The adoption of the Draft Law no. 452 on capital liberalization and fiscal stimulus, which basically provides for a quasi-amnesty of tax liability and a capital amnesty, and of the Draft Law no. 451 linked to the Draft Law no. 452), poses imminent risks for the Republic of Moldova, whose materialization will undermine the long-term development of the country. These risks refer to compromising of the rule of law and the fight against corruption, the increase of opportunities for corruption in the public sector, the legalization of money laundering and tax evasion, the increased erosion of the reputation of the banking sector, and the chill in the ties with development partners. The main source of these risks lies in the liberalization of capital without the possibility for the State to verify the origin of declared assets and in the inclusion of public officials among the subjects of the capital liberalization. In a rule of law state, corruption cannot be legalized.
Moreover, the first reading of the Draft Laws no. 452 and no. 451 was carried out in breach of the main rules of transparency in decision-making and legislative drafting. The bills were not accompanied by an impact assessment, including the analysis of the impact of the 2007 amnesty, were not subject to public consultations, did not receive the Government’s opinions prior to the advancement, and were not accompanied by anti-corruption expert review. The Parliament registered both bills on December 1, 2016, and passed them in the first reading already on December 16, 2016. Such a rush is unprecedented. Considering the complexity and the risks posed by the bills, such a hasty promotion in defiance of the rules of legislative drafting and public consultation of the bills raises big questions about the true purpose of the authors, including its connection to the ways of legalizing the assets obtained from the bank frauds of 2014 and to the intention of nullifying the potential positive impact of the “Integrity Package” adopted in the summer of 2016 on corruption in the public sector. In addition, the hasty promotion of the bills in the context of the massive increase of tax arrears in 2016 raises a justified suspicion that the tax amnesty is hastily promoted for those legal entities who knew/were informed about a possible tax amnesty beforehand.
In this context, we request the authors of the Draft Laws no. 451 and no. 452 to withdraw them, despite their adoption in the first reading.
If the authors of the Draft Law no. 452 truly wish to improve the investment climate, to increase investment flows toward entrepreneurial activity, and to reduce the shadow economy, as they claim in the explanatory note, they must come with thoroughly thought bills consulted with all interested parties and with sufficient mechanisms for excluding the risks of increasing corruption, money laundering, and tax evasion.
Therefore, we request the Parliament to organize extensive and transparent consultations with civil society, development partners, private sector and other relevant actors with a view to a thorough review of these bills so as to completely exclude the risks identified in this paper and other risks that other actors may identify. We would like to reiterate the importance of involving civil society in decision-making and the obligations assumed by Parliament to observe the rules of transparency in decision-making. The Parliament has already infringed the rules of transparency in decision-making when it passed in the first reading the Draft Laws no. 451 and no. 452. Advancing them in the second reading without public consultations required by the law will demonstrate that the Parliament itself and every Member of Parliament who will vote for the bills in the second reading do not observe the law. This will further undermine the public trust in the Parliament and the legitimacy of its current composition, and will be a clear indicator of the absence of a genuine rule of law in the Republic of Moldova.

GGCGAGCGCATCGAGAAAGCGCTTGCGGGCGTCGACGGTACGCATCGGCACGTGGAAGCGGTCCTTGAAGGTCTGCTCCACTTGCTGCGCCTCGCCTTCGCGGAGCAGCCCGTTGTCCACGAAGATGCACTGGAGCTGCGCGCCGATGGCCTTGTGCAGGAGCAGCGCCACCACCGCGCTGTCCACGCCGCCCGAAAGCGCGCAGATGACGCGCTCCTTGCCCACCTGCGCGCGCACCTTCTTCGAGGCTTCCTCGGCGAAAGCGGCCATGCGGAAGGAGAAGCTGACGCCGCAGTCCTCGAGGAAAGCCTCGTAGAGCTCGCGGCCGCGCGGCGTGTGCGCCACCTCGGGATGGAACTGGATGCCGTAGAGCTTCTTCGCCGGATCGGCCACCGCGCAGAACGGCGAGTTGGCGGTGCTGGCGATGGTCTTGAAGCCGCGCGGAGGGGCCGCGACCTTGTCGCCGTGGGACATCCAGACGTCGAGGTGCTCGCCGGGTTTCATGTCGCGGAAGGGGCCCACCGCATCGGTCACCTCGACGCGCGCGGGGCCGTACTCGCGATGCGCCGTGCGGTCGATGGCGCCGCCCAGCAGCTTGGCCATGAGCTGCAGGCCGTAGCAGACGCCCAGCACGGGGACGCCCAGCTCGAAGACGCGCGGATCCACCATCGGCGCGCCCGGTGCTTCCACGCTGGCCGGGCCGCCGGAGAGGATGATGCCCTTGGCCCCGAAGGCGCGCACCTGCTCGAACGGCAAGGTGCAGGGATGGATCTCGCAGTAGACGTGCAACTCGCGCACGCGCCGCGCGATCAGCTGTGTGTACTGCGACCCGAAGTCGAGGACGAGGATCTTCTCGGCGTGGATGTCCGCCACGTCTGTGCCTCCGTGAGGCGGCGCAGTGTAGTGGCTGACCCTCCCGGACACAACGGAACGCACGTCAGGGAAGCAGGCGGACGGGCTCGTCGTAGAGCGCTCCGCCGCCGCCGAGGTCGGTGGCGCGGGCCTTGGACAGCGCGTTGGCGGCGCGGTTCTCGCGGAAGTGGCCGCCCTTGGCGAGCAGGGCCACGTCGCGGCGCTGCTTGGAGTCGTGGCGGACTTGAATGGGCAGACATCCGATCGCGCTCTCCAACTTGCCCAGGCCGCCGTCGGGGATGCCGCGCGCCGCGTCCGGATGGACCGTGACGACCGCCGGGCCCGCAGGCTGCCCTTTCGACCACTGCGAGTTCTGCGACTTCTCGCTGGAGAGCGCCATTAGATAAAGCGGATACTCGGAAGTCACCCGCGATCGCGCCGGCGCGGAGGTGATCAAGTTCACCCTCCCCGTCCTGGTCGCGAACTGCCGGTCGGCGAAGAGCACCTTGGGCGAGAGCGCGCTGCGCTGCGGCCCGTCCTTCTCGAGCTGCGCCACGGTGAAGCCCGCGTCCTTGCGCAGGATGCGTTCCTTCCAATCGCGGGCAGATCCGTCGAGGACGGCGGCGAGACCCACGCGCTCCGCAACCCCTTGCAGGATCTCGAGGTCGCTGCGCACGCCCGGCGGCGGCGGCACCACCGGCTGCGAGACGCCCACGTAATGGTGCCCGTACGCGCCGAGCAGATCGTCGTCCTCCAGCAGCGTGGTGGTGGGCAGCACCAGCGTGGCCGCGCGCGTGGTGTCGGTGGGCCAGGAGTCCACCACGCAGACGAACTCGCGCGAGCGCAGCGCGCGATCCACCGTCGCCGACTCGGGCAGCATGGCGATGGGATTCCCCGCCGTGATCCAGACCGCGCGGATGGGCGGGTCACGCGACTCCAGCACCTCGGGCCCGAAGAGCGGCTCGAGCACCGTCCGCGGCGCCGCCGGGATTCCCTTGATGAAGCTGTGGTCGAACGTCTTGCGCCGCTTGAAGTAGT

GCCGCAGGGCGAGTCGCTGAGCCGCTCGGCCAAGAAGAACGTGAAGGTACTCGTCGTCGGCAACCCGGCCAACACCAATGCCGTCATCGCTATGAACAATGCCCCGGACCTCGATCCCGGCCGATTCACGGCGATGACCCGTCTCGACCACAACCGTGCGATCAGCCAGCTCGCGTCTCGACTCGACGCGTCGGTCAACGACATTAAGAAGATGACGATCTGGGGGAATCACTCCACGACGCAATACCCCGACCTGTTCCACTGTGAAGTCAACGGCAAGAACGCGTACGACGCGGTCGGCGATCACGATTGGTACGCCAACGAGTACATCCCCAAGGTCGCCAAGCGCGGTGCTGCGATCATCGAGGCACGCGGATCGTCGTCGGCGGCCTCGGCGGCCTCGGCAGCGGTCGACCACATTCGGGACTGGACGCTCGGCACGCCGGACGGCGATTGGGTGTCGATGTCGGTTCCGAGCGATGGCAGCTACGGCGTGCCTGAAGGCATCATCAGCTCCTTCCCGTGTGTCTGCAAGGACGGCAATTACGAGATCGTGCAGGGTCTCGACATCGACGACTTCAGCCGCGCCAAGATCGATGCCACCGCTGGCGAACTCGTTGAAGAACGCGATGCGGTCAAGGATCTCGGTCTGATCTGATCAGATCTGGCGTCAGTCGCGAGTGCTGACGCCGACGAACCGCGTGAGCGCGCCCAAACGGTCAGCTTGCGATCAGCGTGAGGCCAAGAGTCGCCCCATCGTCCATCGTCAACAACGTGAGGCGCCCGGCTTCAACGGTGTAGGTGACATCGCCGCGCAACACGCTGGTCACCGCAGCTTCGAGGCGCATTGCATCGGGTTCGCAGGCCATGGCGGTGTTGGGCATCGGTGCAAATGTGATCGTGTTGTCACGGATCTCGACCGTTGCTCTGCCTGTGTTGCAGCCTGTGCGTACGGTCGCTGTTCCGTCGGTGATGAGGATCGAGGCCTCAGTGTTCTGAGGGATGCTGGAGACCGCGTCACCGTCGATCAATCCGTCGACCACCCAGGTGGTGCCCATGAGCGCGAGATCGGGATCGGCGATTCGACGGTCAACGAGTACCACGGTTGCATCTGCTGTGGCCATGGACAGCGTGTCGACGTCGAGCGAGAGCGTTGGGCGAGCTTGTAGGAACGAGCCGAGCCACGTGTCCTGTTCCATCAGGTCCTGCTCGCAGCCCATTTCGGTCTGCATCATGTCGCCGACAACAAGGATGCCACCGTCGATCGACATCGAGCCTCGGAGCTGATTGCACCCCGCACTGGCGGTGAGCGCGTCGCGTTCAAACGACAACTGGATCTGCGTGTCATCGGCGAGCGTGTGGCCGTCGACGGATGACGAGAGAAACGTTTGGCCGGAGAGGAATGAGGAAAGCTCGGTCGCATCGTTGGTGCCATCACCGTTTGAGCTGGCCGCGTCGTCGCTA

We also request the initiation of a comprehensive reform that would considerably diminish the shadow economy. This must be the purpose of policy makers and the tax and capital amnesty should not be an end in itself (as it is currently perceived). The reform should provide for much more fundamental and effective actions than the proposed amnesty, such as:
• The development of the electronic payment system and the discouragement of the utilization of hard cash;
• A further improvement of the tax administration and the drafting of a new Tax Code that would be consistent with best international practices;
• The increase of the size of fines; the strengthening of the authorities’ capacity to identify cases of tax evasion and informal employment or remuneration; and a potential extension of penalties for informal employment to workers;
• The revision of tax rates with a view to a possible adjustment to boost tax compliance and to reduce the benefits of tax evasion;
• The increase of public awareness and information about the risks of tax evasion and informal employment;
• The increase of the efficiency, sustainability and transparency of the retirement system;
• The increase of transparency in the issuance of authorization documents for companies, and the reduction of the discretionary powers of civil servants in this respect;
• The reform of government control mechanisms by reducing their numbers and increasing their efficiency and targeting;
• Other relevant actions consistent with best international practices in this field.